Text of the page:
A knife attack near Munich has left one person dead and three injured. According to authorities, the attacker suffers from mental issues and drug problems. Preliminary information has shown no link with jihadi groups.
Police have arrested a 27-year-old suspect who stabbed four men at a train station outside Munich, killing one.
The state interior minister of Bavaria, Joachim Herrmann, said the suspect admitted to the stabbings, which took place early Tuesday morning. According to Herrmann, the attacker suffers from mental health and drug problems.
One man, 56, died of his injuries. Three other victims, including two cyclists, are aged 43, 55 and 58. One of the men remains in critical condition.
In a press conference, a police spokesperson said the German national most likely acted alone.
The preliminary probe showed "no evidence of accomplices, or of the suspect being part of an Islamist network," said Petra Sandles, deputy chief of the Bavarian police.
This was confirmed by her colleague Lothar Köhler, who said there was no evidence "in any form" that the attack was linked with jihadis.
However, Köhler cautioned this claim still needed to be verified. The suspect has apparently confessed to screaming "Allahu Akbar," Arabic for "God is great," while attacking.
In a statement to reporters, a press spokesperson from the Bavarian state police described how the attack on Tuesday unfolded.
According to Karl-Heinz Segerer, the 27-year-old German suspect stabbed the first victim in a waiting train at the Grafing S-Bahn train station at around 4:50 a.m. Grafing is a town in the suburbs east of Munich.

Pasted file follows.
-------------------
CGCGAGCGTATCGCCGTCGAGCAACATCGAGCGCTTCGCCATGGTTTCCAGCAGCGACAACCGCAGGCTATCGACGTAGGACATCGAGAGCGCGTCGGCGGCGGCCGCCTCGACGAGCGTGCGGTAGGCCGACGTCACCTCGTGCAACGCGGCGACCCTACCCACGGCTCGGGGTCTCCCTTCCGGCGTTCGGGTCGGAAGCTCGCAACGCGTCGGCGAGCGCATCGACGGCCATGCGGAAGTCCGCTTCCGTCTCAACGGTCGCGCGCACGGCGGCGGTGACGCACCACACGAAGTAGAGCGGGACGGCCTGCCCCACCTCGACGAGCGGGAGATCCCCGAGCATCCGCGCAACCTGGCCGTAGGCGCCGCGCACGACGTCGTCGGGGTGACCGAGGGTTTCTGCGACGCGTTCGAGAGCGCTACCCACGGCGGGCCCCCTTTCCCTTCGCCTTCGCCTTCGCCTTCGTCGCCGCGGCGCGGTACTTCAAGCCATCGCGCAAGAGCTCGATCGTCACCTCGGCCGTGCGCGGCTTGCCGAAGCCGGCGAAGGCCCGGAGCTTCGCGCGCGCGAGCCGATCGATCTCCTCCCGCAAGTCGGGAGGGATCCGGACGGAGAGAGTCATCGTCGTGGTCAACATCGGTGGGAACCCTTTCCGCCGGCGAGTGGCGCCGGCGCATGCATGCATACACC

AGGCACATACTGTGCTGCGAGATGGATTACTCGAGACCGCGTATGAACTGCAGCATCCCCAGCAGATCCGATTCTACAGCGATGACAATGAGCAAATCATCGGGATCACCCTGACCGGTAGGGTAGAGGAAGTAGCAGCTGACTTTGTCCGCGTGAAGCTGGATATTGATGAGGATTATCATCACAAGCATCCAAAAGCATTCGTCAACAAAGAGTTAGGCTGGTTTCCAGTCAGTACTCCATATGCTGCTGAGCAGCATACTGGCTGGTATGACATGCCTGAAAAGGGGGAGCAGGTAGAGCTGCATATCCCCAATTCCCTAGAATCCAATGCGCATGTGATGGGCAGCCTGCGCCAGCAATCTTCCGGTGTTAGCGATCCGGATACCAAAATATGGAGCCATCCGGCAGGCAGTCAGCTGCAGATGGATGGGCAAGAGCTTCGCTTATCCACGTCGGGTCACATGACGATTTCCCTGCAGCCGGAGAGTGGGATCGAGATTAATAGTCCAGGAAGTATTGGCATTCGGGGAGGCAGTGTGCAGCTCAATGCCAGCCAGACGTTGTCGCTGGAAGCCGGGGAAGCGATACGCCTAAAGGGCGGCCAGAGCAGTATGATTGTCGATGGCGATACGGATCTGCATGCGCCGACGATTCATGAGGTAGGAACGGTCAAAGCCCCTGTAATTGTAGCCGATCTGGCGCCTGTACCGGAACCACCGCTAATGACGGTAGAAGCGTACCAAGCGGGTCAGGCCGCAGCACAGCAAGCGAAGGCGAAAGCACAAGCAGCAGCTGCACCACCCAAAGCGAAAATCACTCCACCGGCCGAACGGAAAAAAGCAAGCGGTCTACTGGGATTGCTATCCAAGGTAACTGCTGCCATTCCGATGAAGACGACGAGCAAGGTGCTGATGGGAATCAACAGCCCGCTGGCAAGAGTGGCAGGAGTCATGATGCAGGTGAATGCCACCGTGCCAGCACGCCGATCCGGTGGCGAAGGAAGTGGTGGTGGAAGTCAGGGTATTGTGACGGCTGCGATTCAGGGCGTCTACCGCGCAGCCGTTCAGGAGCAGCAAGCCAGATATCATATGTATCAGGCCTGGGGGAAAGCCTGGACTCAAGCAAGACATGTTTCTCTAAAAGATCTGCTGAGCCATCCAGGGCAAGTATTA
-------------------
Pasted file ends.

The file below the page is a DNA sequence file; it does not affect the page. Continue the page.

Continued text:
The suspect, who was barefoot, then exited the train and stabbed a second person on the train platform. The attacker left the station and stabbed a further two men who were cycling by.
Police arrived soon after and arrested the man, who offered no resistance. Bloody prints from his bare feet on the train platform could be seen in TV images of the scene as police carried out their investigation.
Turned out from hotel
Segerer said the knife used was a 10-centimeter (3.9-inch) blade, and added that the suspect was not registered as a resident of Bavaria.
According to Lothar Köhler from the Bavarian police, the suspect had attempted to spend the night in a Munich hotel but could not afford his stay. He is believed to have chosen Grafing at random.
At the Tuesday press conference, officials said it was difficult to obtain coherent information from the suspect, but said they discovered that he had been receiving unemployment benefits for the past two years.
Police said the suspect lived near the central city of Giessen, in the state of Hesse, and had begun searching his apartment on Tuesday night.
Authorities have yet to decide whether the attacker will be placed in police custody or sent to psychiatric treatment, but they confirmed that he will appear before a judge on Wednesday.
Prosecutors have accused the suspect of murder, as well as three counts of attempted murder.
Earlier, German Interior Minister Thomas de Maiziere called the attack "despicable and cowardly," adding that "the motive for this crime has still not been conclusively explained."
Grafing Mayor Angelika Obermayr said in a TV interview that the stabbing attack in her "absolutely peaceful small town" had left residents "deeply" shaken.
"Something like this is completely new and shocks the people here very deeply," she said.